Transcending or confining

Transcending or confining: how knowledge sharing among multi-embedded members transcends the boundaries between different knowledge networks.

Since the rise of social media we see a growth in the number of networks in which people interact, share and learn. As a consequence, people are often embedded in multiple networks that may reside both within and outside as well as across organisations: they are members of a community-of-practice in their organisation, participate in work-related LinkedIn groups and follow relevant persons on Twitter. Whereas knowledge had to be pulled from different sources in former times, it is now often pushed to ones profile and can easily be shared by one mouse-click. Prior studies suggest that knowledge tends to remain confined within the boundaries in which it was developed, but these new technologies might encourage multi-embedded individuals to transcend the boundaries between networks. Since knowledge networks have been found to foster collaboration, knowledge sharing and learning, gaining insight in how the boundaries between these networks may be transcended has profound implications for organizations and our knowledge society at large. We propose to study this issue by investigating the conditions under which knowledge is shared across the boundaries of these different knowledge networks. To do so, we will apply a multi-method research approach.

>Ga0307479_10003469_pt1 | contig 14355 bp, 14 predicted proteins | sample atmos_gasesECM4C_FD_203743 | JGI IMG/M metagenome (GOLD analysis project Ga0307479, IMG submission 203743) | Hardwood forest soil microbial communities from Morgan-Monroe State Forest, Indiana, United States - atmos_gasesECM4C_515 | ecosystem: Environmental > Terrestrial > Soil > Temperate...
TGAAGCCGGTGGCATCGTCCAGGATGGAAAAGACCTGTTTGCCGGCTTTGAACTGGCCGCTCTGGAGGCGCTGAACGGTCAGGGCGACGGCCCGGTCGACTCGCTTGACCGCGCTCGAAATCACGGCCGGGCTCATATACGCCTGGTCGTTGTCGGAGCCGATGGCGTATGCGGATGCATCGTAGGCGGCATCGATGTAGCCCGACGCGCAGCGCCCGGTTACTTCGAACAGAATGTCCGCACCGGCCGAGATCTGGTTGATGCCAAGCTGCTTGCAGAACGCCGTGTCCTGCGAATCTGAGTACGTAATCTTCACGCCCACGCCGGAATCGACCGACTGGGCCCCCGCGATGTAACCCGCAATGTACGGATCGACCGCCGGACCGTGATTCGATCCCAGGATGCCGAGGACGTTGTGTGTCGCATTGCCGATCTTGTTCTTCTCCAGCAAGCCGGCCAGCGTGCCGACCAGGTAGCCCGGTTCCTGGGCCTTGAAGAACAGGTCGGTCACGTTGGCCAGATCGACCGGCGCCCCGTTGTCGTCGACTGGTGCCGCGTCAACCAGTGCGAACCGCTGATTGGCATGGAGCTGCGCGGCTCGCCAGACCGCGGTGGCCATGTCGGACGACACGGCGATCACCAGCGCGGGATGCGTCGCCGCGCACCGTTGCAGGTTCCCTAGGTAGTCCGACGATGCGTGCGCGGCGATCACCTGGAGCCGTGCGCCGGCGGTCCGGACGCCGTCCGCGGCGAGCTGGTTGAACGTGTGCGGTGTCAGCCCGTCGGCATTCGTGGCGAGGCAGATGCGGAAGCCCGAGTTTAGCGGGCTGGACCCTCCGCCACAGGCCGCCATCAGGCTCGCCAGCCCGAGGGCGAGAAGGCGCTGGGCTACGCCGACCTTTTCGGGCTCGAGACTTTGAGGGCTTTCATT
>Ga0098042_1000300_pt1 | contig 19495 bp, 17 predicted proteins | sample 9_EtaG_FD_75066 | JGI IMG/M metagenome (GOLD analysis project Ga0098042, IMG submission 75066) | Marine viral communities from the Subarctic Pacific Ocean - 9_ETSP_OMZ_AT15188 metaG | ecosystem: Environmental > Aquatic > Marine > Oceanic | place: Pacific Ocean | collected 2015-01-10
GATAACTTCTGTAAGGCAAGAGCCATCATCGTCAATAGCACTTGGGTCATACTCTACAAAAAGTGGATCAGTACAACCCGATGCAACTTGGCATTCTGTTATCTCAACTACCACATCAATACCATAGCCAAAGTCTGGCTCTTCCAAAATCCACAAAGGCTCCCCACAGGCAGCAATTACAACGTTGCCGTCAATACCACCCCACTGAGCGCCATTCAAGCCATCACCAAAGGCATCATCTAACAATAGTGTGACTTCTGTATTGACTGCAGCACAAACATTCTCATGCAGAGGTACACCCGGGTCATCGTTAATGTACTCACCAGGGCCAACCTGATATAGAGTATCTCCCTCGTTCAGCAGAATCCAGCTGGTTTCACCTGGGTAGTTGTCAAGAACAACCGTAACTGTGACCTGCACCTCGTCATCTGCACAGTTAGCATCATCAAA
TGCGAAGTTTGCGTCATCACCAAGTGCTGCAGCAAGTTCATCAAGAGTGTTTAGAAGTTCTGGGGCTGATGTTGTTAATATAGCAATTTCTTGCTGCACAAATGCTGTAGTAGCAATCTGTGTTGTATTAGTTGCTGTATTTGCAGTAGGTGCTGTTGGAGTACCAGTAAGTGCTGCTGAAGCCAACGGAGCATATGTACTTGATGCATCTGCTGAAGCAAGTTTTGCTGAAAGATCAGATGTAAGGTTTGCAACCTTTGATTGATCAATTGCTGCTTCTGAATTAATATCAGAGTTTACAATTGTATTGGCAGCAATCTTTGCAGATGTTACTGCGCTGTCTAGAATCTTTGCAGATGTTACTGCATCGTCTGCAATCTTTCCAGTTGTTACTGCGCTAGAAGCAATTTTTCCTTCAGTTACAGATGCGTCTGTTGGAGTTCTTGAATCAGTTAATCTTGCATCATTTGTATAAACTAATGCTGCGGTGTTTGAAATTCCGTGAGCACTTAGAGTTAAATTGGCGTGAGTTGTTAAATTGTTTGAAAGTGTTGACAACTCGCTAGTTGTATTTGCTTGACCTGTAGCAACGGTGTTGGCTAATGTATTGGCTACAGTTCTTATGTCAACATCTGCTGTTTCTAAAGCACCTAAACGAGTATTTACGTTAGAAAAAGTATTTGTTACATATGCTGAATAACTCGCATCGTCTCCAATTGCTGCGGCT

First, we will identify the characteristics of online networks that may influence if and how knowledge sharing transcends their boundaries. Lab experiments will test how these network characteristics (e.g., fluid or fixed boundaries; broad vs. narrow scope) and technological affordances (e.g., effort required to access or to share knowledge) affect knowledge sharing inside and outside that network. Second, we will conduct an in-depth case-study (i.e., interviews, observations and content analysis) to extend the findings from the lab experiments to an organizational context. Herein we will explore how membership of multiple networks affects knowledge sharing and learning within and across different organizations and networks.



Marlous Agterberg


Bart van den Hooff


Sonja Utz


Nicoleta Bălău

Student assistants:

Jorn Varenhorst

Ana Levordashka